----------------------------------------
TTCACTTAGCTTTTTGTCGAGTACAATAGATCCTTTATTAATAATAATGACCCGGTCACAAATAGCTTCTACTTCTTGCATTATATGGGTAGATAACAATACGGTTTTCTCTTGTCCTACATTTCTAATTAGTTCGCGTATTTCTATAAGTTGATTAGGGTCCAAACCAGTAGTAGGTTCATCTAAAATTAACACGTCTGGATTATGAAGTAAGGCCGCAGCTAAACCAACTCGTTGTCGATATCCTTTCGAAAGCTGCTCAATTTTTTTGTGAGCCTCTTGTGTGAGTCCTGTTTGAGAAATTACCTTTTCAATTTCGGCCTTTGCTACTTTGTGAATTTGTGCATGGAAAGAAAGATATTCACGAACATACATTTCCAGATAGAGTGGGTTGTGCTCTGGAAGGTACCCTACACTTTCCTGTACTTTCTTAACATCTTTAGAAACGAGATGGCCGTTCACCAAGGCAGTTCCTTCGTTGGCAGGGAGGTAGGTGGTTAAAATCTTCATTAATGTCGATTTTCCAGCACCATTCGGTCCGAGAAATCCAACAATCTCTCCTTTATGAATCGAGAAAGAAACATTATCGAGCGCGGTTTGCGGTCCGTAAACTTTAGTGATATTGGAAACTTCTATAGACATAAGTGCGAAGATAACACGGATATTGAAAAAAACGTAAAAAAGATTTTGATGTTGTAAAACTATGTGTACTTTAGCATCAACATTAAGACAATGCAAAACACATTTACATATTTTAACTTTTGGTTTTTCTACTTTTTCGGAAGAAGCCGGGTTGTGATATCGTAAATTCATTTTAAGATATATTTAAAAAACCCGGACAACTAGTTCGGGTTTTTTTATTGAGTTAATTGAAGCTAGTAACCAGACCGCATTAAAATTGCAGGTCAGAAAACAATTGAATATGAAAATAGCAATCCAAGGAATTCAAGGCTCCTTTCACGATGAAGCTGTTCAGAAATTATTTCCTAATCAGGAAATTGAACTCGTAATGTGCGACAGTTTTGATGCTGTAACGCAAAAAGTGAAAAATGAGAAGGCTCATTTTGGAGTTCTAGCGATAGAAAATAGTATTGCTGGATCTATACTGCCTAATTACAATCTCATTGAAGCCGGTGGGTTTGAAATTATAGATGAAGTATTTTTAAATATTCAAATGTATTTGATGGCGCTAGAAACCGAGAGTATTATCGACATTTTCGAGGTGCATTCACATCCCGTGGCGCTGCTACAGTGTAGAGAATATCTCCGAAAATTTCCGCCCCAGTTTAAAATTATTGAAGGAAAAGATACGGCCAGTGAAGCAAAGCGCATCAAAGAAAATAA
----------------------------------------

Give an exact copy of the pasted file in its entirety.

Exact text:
TTCACTTAGCTTTTTGTCGAGTACAATAGATCCTTTATTAATAATAATGACCCGGTCACAAATAGCTTCTACTTCTTGCATTATATGGGTAGATAACAATACGGTTTTCTCTTGTCCTACATTTCTAATTAGTTCGCGTATTTCTATAAGTTGATTAGGGTCCAAACCAGTAGTAGGTTCATCTAAAATTAACACGTCTGGATTATGAAGTAAGGCCGCAGCTAAACCAACTCGTTGTCGATATCCTTTCGAAAGCTGCTCAATTTTTTTGTGAGCCTCTTGTGTGAGTCCTGTTTGAGAAATTACCTTTTCAATTTCGGCCTTTGCTACTTTGTGAATTTGTGCATGGAAAGAAAGATATTCACGAACATACATTTCCAGATAGAGTGGGTTGTGCTCTGGAAGGTACCCTACACTTTCCTGTACTTTCTTAACATCTTTAGAAACGAGATGGCCGTTCACCAAGGCAGTTCCTTCGTTGGCAGGGAGGTAGGTGGTTAAAATCTTCATTAATGTCGATTTTCCAGCACCATTCGGTCCGAGAAATCCAACAATCTCTCCTTTATGAATCGAGAAAGAAACATTATCGAGCGCGGTTTGCGGTCCGTAAACTTTAGTGATATTGGAAACTTCTATAGACATAAGTGCGAAGATAACACGGATATTGAAAAAAACGTAAAAAAGATTTTGATGTTGTAAAACTATGTGTACTTTAGCATCAACATTAAGACAATGCAAAACACATTTACATATTTTAACTTTTGGTTTTTCTACTTTTTCGGAAGAAGCCGGGTTGTGATATCGTAAATTCATTTTAAGATATATTTAAAAAACCCGGACAACTAGTTCGGGTTTTTTTATTGAGTTAATTGAAGCTAGTAACCAGACCGCATTAAAATTGCAGGTCAGAAAACAATTGAATATGAAAATAGCAATCCAAGGAATTCAAGGCTCCTTTCACGATGAAGCTGTTCAGAAATTATTTCCTAATCAGGAAATTGAACTCGTAATGTGCGACAGTTTTGATGCTGTAACGCAAAAAGTGAAAAATGAGAAGGCTCATTTTGGAGTTCTAGCGATAGAAAATAGTATTGCTGGATCTATACTGCCTAATTACAATCTCATTGAAGCCGGTGGGTTTGAAATTATAGATGAAGTATTTTTAAATATTCAAATGTATTTGATGGCGCTAGAAACCGAGAGTATTATCGACATTTTCGAGGTGCATTCACATCCCGTGGCGCTGCTACAGTGTAGAGAATATCTCCGAAAATTTCCGCCCCAGTTTAAAATTATTGAAGGAAAAGATACGGCCAGTGAAGCAAAGCGCATCAAAGAAAATAA